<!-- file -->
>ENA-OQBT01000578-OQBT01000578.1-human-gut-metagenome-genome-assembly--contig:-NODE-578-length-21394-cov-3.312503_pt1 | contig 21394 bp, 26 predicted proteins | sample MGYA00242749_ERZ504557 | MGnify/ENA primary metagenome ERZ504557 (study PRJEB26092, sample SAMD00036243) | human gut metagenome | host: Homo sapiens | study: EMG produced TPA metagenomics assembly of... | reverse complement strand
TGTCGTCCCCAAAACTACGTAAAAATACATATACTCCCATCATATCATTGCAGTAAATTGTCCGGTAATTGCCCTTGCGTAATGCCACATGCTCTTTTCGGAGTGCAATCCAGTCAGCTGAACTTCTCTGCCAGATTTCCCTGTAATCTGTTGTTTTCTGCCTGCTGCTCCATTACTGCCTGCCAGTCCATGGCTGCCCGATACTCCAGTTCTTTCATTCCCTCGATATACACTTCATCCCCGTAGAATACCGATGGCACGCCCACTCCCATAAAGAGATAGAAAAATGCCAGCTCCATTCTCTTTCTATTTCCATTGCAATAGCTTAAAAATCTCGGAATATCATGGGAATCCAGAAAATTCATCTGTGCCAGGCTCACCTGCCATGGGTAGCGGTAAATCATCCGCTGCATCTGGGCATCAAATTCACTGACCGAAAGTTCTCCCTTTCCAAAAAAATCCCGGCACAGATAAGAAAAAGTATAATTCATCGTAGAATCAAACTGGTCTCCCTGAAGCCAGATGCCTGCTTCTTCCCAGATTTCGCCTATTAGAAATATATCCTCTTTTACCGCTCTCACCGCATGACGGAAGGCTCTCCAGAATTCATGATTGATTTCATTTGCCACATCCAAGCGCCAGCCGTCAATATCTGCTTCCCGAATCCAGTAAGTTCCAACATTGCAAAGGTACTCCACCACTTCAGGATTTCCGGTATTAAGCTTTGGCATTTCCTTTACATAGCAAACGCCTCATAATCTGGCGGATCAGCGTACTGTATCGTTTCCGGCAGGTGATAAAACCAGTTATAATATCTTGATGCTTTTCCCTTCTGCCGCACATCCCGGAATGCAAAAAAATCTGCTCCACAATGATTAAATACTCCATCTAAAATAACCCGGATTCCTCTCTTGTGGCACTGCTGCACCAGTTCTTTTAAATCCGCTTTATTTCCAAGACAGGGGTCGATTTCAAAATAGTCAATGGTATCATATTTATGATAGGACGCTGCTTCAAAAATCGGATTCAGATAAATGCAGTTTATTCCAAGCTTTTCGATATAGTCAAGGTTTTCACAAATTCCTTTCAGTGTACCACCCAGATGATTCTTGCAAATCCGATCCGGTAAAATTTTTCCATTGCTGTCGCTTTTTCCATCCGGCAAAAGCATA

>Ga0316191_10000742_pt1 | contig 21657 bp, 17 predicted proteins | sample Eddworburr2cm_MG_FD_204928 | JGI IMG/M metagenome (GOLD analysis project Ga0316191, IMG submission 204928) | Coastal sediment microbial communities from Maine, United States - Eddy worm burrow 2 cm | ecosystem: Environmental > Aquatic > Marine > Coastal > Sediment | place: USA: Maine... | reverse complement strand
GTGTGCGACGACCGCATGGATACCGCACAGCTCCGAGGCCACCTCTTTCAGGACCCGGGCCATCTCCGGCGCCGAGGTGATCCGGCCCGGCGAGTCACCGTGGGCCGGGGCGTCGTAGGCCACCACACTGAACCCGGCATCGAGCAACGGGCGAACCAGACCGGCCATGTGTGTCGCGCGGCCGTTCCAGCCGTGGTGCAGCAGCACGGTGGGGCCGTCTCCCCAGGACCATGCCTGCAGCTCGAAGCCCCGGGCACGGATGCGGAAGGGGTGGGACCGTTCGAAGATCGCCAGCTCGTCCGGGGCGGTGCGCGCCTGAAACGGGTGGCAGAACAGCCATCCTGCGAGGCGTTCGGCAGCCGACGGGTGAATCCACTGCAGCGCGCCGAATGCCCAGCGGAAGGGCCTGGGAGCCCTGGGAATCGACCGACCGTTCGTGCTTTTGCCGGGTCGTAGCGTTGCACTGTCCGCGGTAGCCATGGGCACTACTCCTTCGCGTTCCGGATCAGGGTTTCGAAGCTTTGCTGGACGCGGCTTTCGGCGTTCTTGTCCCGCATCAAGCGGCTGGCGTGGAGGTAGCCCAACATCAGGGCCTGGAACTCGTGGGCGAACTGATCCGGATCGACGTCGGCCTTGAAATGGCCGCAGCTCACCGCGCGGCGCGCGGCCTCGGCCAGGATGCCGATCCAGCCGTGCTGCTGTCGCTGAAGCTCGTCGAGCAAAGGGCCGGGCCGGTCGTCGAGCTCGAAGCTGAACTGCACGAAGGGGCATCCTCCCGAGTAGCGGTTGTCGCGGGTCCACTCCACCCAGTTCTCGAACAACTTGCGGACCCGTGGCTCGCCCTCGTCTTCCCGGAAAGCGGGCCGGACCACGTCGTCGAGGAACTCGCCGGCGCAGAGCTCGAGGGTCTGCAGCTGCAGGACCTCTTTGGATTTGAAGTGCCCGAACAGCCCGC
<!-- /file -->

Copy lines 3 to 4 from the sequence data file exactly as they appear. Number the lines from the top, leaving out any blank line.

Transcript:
>Ga0316191_10000742_pt1 | contig 21657 bp, 17 predicted proteins | sample Eddworburr2cm_MG_FD_204928 | JGI IMG/M metagenome (GOLD analysis project Ga0316191, IMG submission 204928) | Coastal sediment microbial communities from Maine, United States - Eddy worm burrow 2 cm | ecosystem: Environmental > Aquatic > Marine > Coastal > Sediment | place: USA: Maine... | reverse complement strand
GTGTGCGACGACCGCATGGATACCGCACAGCTCCGAGGCCACCTCTTTCAGGACCCGGGCCATCTCCGGCGCCGAGGTGATCCGGCCCGGCGAGTCACCGTGGGCCGGGGCGTCGTAGGCCACCACACTGAACCCGGCATCGAGCAACGGGCGAACCAGACCGGCCATGTGTGTCGCGCGGCCGTTCCAGCCGTGGTGCAGCAGCACGGTGGGGCCGTCTCCCCAGGACCATGCCTGCAGCTCGAAGCCCCGGGCACGGATGCGGAAGGGGTGGGACCGTTCGAAGATCGCCAGCTCGTCCGGGGCGGTGCGCGCCTGAAACGGGTGGCAGAACAGCCATCCTGCGAGGCGTTCGGCAGCCGACGGGTGAATCCACTGCAGCGCGCCGAATGCCCAGCGGAAGGGCCTGGGAGCCCTGGGAATCGACCGACCGTTCGTGCTTTTGCCGGGTCGTAGCGTTGCACTGTCCGCGGTAGCCATGGGCACTACTCCTTCGCGTTCCGGATCAGGGTTTCGAAGCTTTGCTGGACGCGGCTTTCGGCGTTCTTGTCCCGCATCAAGCGGCTGGCGTGGAGGTAGCCCAACATCAGGGCCTGGAACTCGTGGGCGAACTGATCCGGATCGACGTCGGCCTTGAAATGGCCGCAGCTCACCGCGCGGCGCGCGGCCTCGGCCAGGATGCCGATCCAGCCGTGCTGCTGTCGCTGAAGCTCGTCGAGCAAAGGGCCGGGCCGGTCGTCGAGCTCGAAGCTGAACTGCACGAAGGGGCATCCTCCCGAGTAGCGGTTGTCGCGGGTCCACTCCACCCAGTTCTCGAACAACTTGCGGACCCGTGGCTCGCCCTCGTCTTCCCGGAAAGCGGGCCGGACCACGTCGTCGAGGAACTCGCCGGCGCAGAGCTCGAGGGTCTGCAGCTGCAGGACCTCTTTGGATTTGAAGTGCCCGAACAGCCCGC